# Is gravitational mass always the same with inertia mass?

When an object is travelling near speed of light, it's mass increase.

The article argues while the inertia increased, that is, the object will be harder to speed up, the gravitational effect doesn't increase. The gravitational effect is always the same with the rest mass of the object.

If that's the case, we should be able to measure that by measuring by how much muon deviate under gravity.

What happened?

As objects travel fast, will they become heavier too?

Will trains traveling fast weight more?

I found something in quora: https://www.quora.com/Do-objects-get-heavier-the-faster-you-move/answer/David-A-Smith-13

In particular, I want to know if David A Smith in the link is simply wrong.

• This might help. Apr 1 at 4:41
• Apr 1 at 6:40

To answer the title of the question, gravitational mass and inertial mass are identical and not just equal. This is the principle of equivalence.

When an object is travelling near speed of light, it's mass increase.

An object's mass (referred to as rest mass) is an invariant. i.e., it does not depend on an observer's frame of reference. Relativistic mass$$^1$$ i.e., $$m=\gamma m_0=\frac{m_0}{\sqrt{1-\frac{v^2}{c^2}}}$$ is a deprecated concept. The total energy of an object with rest mass $$m_0$$ is $$E=\gamma m_0c^2\ \ \ \ \text{with rest energy}\ \ \ \ E_0=m_0c^2$$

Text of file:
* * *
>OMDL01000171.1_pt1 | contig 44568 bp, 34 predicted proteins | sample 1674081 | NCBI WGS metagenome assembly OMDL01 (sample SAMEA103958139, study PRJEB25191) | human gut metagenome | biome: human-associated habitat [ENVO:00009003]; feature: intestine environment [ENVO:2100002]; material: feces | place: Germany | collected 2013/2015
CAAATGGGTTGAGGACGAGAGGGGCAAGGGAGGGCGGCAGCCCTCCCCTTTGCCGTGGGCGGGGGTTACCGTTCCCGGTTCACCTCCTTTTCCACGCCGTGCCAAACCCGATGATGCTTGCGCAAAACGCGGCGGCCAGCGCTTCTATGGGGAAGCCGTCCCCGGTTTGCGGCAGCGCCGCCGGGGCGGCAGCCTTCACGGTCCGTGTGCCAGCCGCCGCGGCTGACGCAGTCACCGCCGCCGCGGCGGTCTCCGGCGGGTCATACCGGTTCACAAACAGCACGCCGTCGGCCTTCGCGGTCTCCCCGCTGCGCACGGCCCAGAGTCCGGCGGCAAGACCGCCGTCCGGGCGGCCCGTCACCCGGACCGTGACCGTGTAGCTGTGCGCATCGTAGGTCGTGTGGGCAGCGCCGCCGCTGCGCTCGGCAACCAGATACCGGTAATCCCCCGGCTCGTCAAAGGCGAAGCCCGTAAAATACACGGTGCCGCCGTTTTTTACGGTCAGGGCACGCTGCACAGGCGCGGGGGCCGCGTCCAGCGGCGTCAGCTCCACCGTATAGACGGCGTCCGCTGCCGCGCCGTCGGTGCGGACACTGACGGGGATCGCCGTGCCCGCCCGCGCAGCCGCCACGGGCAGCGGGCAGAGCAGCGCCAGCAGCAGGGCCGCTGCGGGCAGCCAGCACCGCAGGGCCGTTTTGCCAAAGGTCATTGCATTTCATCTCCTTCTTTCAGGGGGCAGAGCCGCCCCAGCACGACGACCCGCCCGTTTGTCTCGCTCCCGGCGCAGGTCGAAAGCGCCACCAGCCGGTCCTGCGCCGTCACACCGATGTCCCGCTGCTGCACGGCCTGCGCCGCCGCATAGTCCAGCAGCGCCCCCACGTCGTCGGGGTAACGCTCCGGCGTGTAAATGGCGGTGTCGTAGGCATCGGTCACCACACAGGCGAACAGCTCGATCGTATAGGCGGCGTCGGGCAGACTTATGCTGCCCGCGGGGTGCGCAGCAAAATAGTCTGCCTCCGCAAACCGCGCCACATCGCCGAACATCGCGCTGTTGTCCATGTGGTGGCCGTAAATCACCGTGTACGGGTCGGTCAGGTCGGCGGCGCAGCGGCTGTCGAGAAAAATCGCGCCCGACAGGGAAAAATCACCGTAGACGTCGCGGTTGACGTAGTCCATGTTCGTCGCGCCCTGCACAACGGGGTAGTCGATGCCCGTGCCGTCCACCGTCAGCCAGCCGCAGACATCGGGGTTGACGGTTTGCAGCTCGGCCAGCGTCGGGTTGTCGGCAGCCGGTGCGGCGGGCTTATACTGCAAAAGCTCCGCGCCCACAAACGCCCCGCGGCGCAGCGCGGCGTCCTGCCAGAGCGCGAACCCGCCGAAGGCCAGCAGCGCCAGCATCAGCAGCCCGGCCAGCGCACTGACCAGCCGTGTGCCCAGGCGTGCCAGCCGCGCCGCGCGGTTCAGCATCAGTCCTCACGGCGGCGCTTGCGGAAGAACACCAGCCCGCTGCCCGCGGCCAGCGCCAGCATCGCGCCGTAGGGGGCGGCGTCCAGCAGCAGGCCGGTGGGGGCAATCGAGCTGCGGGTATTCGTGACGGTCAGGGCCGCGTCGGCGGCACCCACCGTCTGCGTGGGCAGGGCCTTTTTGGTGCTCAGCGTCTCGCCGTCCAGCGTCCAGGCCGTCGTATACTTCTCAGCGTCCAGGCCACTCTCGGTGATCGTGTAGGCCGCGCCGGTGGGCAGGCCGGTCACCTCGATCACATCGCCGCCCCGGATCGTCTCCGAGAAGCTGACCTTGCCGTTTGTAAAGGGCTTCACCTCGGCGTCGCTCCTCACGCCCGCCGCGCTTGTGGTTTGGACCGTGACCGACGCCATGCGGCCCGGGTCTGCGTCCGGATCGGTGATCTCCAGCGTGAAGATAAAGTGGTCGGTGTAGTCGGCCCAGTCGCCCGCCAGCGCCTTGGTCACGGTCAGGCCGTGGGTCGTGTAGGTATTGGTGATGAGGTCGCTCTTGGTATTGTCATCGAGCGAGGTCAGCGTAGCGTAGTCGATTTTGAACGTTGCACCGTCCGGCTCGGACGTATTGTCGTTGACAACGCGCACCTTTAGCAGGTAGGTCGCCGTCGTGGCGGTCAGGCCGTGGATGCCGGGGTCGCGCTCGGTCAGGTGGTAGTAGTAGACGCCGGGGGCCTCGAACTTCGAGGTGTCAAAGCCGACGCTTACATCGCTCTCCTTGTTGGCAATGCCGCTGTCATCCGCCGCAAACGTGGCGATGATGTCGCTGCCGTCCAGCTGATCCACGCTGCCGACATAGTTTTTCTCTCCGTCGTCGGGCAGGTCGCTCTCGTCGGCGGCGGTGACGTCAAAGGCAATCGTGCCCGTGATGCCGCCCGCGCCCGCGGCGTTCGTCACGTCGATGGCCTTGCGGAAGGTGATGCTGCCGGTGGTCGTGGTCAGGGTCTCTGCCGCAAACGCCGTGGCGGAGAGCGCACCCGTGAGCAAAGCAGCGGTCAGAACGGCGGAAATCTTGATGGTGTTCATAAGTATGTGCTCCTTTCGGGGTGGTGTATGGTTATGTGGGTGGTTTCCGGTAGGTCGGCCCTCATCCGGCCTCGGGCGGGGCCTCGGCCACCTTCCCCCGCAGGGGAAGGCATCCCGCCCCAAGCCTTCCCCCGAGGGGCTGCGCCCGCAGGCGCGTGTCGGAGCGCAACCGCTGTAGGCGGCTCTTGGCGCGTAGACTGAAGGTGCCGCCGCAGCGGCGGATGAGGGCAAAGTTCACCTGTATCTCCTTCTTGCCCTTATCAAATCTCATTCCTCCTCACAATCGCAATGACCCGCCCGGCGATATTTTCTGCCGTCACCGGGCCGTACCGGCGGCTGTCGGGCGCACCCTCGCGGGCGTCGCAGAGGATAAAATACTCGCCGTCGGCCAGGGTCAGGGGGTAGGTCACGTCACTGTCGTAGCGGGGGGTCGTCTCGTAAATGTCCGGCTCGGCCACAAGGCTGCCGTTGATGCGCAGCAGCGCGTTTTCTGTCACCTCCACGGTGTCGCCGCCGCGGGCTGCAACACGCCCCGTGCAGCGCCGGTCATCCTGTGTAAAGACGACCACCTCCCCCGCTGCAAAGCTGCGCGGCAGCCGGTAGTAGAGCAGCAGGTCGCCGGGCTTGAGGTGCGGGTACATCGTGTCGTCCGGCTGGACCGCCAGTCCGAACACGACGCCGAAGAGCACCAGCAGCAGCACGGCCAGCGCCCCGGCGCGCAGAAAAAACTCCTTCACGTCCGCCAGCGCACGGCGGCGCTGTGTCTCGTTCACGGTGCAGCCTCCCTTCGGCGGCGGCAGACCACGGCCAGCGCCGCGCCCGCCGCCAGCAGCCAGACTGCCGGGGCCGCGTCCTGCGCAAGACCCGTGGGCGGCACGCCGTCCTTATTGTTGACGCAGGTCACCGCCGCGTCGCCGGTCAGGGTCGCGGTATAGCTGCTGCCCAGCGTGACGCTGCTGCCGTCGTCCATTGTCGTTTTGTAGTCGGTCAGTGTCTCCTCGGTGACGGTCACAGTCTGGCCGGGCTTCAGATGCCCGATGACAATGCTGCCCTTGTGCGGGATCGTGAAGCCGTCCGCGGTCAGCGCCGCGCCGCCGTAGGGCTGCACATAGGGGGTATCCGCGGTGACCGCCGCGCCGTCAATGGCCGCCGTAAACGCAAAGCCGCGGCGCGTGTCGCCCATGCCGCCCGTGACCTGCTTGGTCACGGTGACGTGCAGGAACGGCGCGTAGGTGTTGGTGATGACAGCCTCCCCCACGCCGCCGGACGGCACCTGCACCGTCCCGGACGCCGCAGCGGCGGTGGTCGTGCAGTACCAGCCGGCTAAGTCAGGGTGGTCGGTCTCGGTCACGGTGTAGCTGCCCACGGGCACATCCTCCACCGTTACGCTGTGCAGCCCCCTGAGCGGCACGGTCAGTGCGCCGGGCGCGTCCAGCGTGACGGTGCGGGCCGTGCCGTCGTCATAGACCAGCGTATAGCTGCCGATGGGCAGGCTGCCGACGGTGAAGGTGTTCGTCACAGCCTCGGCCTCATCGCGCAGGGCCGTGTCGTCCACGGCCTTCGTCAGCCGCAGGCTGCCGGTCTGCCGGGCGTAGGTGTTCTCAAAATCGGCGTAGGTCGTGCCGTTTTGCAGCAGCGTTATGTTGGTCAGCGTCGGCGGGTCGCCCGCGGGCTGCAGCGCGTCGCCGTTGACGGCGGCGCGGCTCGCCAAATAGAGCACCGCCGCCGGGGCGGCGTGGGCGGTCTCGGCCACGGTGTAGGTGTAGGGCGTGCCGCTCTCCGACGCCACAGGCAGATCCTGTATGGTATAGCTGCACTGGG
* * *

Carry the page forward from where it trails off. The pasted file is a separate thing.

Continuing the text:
As objects travel fast, will they become heavier too? Will trains traveling fast weight more?

The concept of weight and mass are distinct. Mass is measure of inertia (resistance to force) and weight is the force exerted on a mass due to gravitational force. That is, $$W=mg$$.

But the question is interesting. First note that it is not as simple as saying it has a "relativistic gravitational weight, like $$W=\gamma m_0\cdot g$$", which is perhaps what you imagined and why you asked the question.

Gravitational fields arise from the stress-energy-momentum tensor $$T_{\mu\nu}$$ (see the Einstein field equations). So, since the object has an associated stress-energy-momentum due to its relativistic motion, $$T_{\mu\nu}$$ changes so as to change its gravitational field (increasing its pull on earth) and therefore the earth increases its force on it (it is slightly more complicated than that, but this should be roughly true). So it becomes "heavier" just not the way you thought.

$$^1$$ Relativistic energy is given by $$E^2=p^2c^2+m_0^2c^4$$ for an object moving with velocity $$v$$ and has momentum $$p=\gamma m_0v$$.

Under general relativity they're same and a faster object will warp spacetime more due to having more energy and momentum, hence more gravity. However, a lot of energy is required to produce measurable effect.